It happened to me in October 2018. I’d just returned from a fabulous holiday and within an hour of being back in the office I was leaving for the last time. We’d been going through a large restructure and I’d gone for promotion. After a protracted process and a number of interview stages, I didn’t get the role. My job had gone and so was I.

At the time of being told I was surprised at how well I handled it. There was very little emotion and certainly no crying. My voice was strong as I asked about what would happen next. Maybe I was in shock or maybe, in my heart of hearts, I knew it was coming. I got a solicitor and from then on she handled all the paperwork.

The office protocol is not to tell anyone you have gone – you just disappear. I got a few messages asking if I was ok. The rumour mill was in overdrive. But was I ok? Certainly I didn’t miss going into work. Although I had gone for the top job, I was having serious doubts about the company and what it wanted to achieve. However, I felt like a complete failure. Redundant – it is such a horrible word. I worried what people would think. What was I going to do now? How would I get another job?

I have always been ambitious and driven – believing if you did a good job and went above and beyond you’d be ok. How naive! All those extra hours, the great ideas, the desire to develop every team member and grow what we did. I was just a number on a spreadsheet – tossed out without a thanks or good luck for your future.

The last few months have been emotional. I’ve been angry- one of the first stages of the grief curve. I’ve had some really dark days and nights where I’ve been awake at 2, 3, 4 and 5am. The biggest part of accepting what happened was trying to understand why they treated me the way they did. This occupied my thoughts for quite a long time but now I have to admit that I will never understand it. They just didn’t like my ideas- square pegs and round holes – or maybe I just cost too much.

I’ve got to move on for my own sake and those of everyone around me. This is just one event in my life, and from speaking to so many others, it happens to many people, good, hard-working people, who all deserve to be treated so much better. However, I take so many things from my experience. This is my silver-lining. I am happier already. I hated working there – I often felt ill, and towards the end rarely had a good night’s sleep. I probably could have stayed and taken a lower graded job but ultimately I didn’t agree with their vision. I would have been even more unhappy.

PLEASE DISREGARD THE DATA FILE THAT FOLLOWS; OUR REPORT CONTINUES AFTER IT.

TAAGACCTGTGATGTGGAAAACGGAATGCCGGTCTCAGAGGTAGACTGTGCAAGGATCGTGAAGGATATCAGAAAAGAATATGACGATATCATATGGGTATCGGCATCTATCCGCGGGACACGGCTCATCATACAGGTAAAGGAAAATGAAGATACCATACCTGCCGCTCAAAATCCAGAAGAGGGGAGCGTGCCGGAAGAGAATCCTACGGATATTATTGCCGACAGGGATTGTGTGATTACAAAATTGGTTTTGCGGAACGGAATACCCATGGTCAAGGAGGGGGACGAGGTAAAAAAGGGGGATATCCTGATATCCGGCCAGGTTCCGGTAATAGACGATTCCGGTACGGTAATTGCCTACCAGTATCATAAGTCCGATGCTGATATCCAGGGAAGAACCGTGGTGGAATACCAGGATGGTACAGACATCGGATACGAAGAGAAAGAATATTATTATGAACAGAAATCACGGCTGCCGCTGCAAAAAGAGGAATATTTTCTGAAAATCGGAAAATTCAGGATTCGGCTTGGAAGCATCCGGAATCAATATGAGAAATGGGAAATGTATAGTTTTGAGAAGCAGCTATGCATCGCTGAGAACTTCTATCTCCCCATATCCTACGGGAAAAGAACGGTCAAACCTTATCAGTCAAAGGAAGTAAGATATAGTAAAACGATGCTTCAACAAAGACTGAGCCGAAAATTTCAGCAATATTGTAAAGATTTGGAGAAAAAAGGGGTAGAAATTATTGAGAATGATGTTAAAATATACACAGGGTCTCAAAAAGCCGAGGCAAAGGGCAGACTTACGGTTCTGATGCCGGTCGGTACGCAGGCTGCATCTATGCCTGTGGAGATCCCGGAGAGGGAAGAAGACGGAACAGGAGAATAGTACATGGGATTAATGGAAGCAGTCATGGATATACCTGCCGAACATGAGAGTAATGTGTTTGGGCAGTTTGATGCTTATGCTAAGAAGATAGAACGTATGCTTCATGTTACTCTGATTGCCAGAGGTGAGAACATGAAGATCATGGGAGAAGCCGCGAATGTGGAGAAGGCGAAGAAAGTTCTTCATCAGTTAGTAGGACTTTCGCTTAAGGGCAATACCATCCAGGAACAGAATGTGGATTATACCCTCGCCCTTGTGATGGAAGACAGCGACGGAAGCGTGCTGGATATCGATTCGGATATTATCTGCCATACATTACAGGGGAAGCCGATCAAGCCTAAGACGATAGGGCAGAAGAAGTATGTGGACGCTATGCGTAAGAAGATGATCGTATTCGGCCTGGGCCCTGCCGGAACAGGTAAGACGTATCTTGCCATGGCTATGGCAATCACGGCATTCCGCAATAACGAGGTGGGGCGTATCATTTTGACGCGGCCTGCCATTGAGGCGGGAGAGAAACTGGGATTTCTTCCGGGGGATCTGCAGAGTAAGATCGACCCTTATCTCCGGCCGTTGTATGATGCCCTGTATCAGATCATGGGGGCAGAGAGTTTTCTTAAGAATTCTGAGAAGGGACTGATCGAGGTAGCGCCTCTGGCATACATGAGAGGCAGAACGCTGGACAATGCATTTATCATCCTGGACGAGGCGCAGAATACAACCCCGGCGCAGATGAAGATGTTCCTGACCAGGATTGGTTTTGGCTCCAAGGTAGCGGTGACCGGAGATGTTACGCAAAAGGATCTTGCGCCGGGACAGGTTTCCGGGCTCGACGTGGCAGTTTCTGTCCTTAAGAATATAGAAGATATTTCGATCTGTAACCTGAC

On the career front it is tough. I miss the monthly pay cheque and am wondering what to do next. I’ve gained so much great experience in my working life but it is hard translating that to getting an interview. Getting a response from recruiters, even if that is a no, is a great achievement some days. However, I have met and spoken to so many interesting people in my journey to find out what I really want to do. My mind has been opened to so many possibilities, which I believe will equip me better to deal with the changing workplace. I am also clearer about the type of company I want to work for, if that is the route I decide I go down. I’ll also do my due diligence before accepting any position in future. Being flattered the last time caused me to overlook the huge cracks which I knew existed but chose to ignore.

Being made redundant in the way I was is very isolating. I now had much more time on my hands but wasn’t in the mood for meeting anyone – some days it was hard to leave the house and on others, I wasn’t sure I would get through a conversation without crying. However, the biggest upside of being made redundant is that you find out who your friends are. Some people I considered in my close circle I’ve never heard from. However, others were there right when I needed them – giving helpful advice, pick me up texts and encouragement that, in time, it will get better. They’ve never been intrusive but known exactly what to ask. I am lucky to have good friends whom I trust and to now know the difference between them and those who hang on to your coat tails in the good times.

So, is there a happy ending? This has been undoubtedly the worst experience of my working life but I come out of it stronger and knowing more about myself. There will still be days of anger and frustration but I hope now I am getting to a place where I can see the opportunities and grab them with both hands, but wise in the knowledge and certainty of what I actually want. When I was made redundant, I was released from an unhappiness that had become my normal. Who wants to live like that? This is my very happy ending.